RETURN TO VACANT POST
McDermott refrained from “pointing a finger at anyone in particular” but did admit that the Aussie fast bowlers hadn’t “bowled at their best”. © Getty
On a day David Saker resigned with immediate effect as Australia’s assistant coach, the man he’d replaced three years earlier, Craig McDermott, has said a potential return to the position he vacated in 2016 was “open to discussion”. The former Australian fast bowler, who took 291 Test wickets, had two stints as part of the coaching staff-as bowling coach between 2011 and 2012 before taking over as assistant coach in late 2013 and continuing till the 2016 World T20 in India. Speaking exclusively to Cricbuzz, McDermott spoke about having followed the current team very closely during the summer and how guiding them again was “always something that you would look at”, especially during a year that’ll see the Australians defend their title at the World Cup in England before staying back to try and retain the Ashes.
“I follow the team. I still got my son playing the game and I follow the team closely. I certainly watch all the bowlers bowl all the time and everything else. And I also watch about every BBL game, so I’m aware of what goes on around the place. Everything is open to discussion at the end of the day, isn’t it? It’s something that you would always look at,” he said.
It was at the start of McDermott’s second tenure that Mitchell Johnson found his calling as a fast-bowling demolition man and terrorized the English batsmen during the 2013-14 Ashes that the hosts won 5-0. It was also under McDermott that Mitchell Starc transformed from a fast bowler who swung the ball at high speeds, but according to many-Shane Warne in particular-lacked the killer instinct to the most devastating ODI bowler in the world. And the former tearaway from Brisbane recalls his previous stints with great joy.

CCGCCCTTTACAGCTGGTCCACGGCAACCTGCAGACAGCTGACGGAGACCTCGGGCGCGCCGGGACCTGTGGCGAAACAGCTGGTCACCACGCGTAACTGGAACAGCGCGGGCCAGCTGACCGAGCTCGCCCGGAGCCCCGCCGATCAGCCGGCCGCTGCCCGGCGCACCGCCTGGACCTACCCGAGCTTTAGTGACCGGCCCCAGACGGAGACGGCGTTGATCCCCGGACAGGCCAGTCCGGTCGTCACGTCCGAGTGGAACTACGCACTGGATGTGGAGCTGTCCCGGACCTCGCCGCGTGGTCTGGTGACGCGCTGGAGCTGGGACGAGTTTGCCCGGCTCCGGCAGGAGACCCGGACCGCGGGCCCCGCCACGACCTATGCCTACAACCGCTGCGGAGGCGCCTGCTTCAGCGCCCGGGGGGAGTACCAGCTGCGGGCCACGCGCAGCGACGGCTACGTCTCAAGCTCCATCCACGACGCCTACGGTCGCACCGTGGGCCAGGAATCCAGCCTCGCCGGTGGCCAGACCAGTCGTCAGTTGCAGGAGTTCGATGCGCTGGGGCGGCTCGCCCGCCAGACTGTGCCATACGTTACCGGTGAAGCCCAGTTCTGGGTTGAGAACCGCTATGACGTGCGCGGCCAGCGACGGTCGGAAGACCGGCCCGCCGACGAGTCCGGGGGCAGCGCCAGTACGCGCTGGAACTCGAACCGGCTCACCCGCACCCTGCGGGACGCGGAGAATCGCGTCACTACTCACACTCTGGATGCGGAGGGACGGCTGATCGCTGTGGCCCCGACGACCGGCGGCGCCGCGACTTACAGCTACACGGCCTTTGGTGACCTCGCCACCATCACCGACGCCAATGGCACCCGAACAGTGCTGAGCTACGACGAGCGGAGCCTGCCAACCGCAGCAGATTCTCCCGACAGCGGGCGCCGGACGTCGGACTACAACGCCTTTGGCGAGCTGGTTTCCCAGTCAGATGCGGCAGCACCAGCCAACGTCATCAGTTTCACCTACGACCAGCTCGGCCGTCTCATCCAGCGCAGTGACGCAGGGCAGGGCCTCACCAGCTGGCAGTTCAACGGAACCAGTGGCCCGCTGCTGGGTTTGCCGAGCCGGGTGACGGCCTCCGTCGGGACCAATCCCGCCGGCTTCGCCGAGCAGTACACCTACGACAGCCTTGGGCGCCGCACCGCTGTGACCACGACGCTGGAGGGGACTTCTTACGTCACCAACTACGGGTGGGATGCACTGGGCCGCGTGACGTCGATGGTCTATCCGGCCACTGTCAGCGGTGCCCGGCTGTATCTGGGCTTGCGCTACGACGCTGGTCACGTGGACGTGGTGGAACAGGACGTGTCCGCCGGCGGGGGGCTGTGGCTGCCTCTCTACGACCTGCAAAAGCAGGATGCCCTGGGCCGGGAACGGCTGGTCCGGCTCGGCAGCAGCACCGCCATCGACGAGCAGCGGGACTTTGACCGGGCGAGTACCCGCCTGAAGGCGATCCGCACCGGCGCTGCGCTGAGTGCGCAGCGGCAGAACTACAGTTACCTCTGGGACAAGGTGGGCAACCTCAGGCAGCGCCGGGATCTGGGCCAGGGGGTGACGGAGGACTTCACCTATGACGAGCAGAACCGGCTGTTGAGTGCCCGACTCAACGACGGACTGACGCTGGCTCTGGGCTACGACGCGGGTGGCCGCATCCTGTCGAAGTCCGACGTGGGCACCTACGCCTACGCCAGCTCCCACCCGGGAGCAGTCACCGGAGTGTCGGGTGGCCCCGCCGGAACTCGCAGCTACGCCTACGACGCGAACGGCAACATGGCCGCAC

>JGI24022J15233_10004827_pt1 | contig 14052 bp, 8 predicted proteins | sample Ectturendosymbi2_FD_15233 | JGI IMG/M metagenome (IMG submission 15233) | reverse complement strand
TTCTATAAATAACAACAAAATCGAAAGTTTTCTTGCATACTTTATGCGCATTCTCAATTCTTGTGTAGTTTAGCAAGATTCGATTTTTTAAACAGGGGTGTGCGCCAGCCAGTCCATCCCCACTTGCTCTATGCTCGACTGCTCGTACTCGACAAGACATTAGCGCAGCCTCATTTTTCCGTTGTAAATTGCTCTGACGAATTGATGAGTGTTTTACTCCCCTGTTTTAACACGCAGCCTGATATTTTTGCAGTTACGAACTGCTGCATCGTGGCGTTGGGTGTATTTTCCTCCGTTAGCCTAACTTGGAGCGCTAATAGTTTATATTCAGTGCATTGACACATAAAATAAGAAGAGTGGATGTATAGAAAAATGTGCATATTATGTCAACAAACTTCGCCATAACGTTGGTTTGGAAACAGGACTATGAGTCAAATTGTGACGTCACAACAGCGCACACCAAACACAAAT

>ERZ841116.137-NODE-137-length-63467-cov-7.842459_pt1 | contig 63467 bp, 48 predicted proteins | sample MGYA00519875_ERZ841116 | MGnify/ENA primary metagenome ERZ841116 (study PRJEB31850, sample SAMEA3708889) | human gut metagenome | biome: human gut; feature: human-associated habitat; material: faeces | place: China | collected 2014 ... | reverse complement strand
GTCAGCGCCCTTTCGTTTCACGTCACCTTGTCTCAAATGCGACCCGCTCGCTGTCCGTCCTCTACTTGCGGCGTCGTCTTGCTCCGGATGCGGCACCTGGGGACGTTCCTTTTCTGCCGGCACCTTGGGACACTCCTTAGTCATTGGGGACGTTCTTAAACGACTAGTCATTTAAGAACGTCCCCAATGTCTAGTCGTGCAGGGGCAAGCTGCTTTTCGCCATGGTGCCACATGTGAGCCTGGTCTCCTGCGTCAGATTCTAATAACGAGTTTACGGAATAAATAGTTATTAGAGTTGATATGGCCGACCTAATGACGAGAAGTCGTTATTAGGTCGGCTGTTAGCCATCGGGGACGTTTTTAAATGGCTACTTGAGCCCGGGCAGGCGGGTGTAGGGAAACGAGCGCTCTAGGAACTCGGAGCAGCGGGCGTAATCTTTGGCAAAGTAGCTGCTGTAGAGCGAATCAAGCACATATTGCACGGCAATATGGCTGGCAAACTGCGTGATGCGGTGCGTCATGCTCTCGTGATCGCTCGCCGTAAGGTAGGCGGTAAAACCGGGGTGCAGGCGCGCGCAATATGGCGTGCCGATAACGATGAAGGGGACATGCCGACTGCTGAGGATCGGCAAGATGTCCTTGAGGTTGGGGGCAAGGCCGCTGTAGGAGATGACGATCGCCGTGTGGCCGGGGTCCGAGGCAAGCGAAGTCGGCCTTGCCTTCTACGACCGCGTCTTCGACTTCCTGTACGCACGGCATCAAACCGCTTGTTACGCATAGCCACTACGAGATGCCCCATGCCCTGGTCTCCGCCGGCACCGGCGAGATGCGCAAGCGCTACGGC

“I thoroughly enjoyed my time working with all the young fast bowlers who are now all our premier fast bowlers of the Australian team. So, they are good young guys and very good bowlers,” he said, having also seen the rise of Josh Hazlewood among others.
McDermott revealed that he hadn’t been contacted by anyone within Cricket Australia (CA) and that he’d been unaware of Saker’s resignation till he was informed by Cricbuzz.
“I only heard about it when you texted me and then I googled it. I didn’t know before that. As I said, it’s always open to discussion,” he said. “I suspected that might happen sometime after what happened in South Africa, so it’s just one of those things,” McDermott added. Saker is the only long-term member from the coaching staff on that ill-fated tour who survived till the Aussie summer. While captain Steve Smith, David Warner and Cameron Bancroft received bans, coach Darren Lehmann stepped down as coach. There’s been a lot of speculation within the Aussie media about relations between Saker and head coach Justin Langer having broken down over the last few months. Langer didn’t help matters by revealing in a statement, “David and I have had ongoing discussions over the past nine months about his role with the team, and we agreed it’s the right time to head in a different direction in the best interests of the team.”
Though while some sources close to the team are surprised about the timing of Saker’s departure, especially with two back-to-back mega events in the offing, the disappointing returns of the Aussie pacers during the India series they believe was the final nail in the Victorian’s tenure.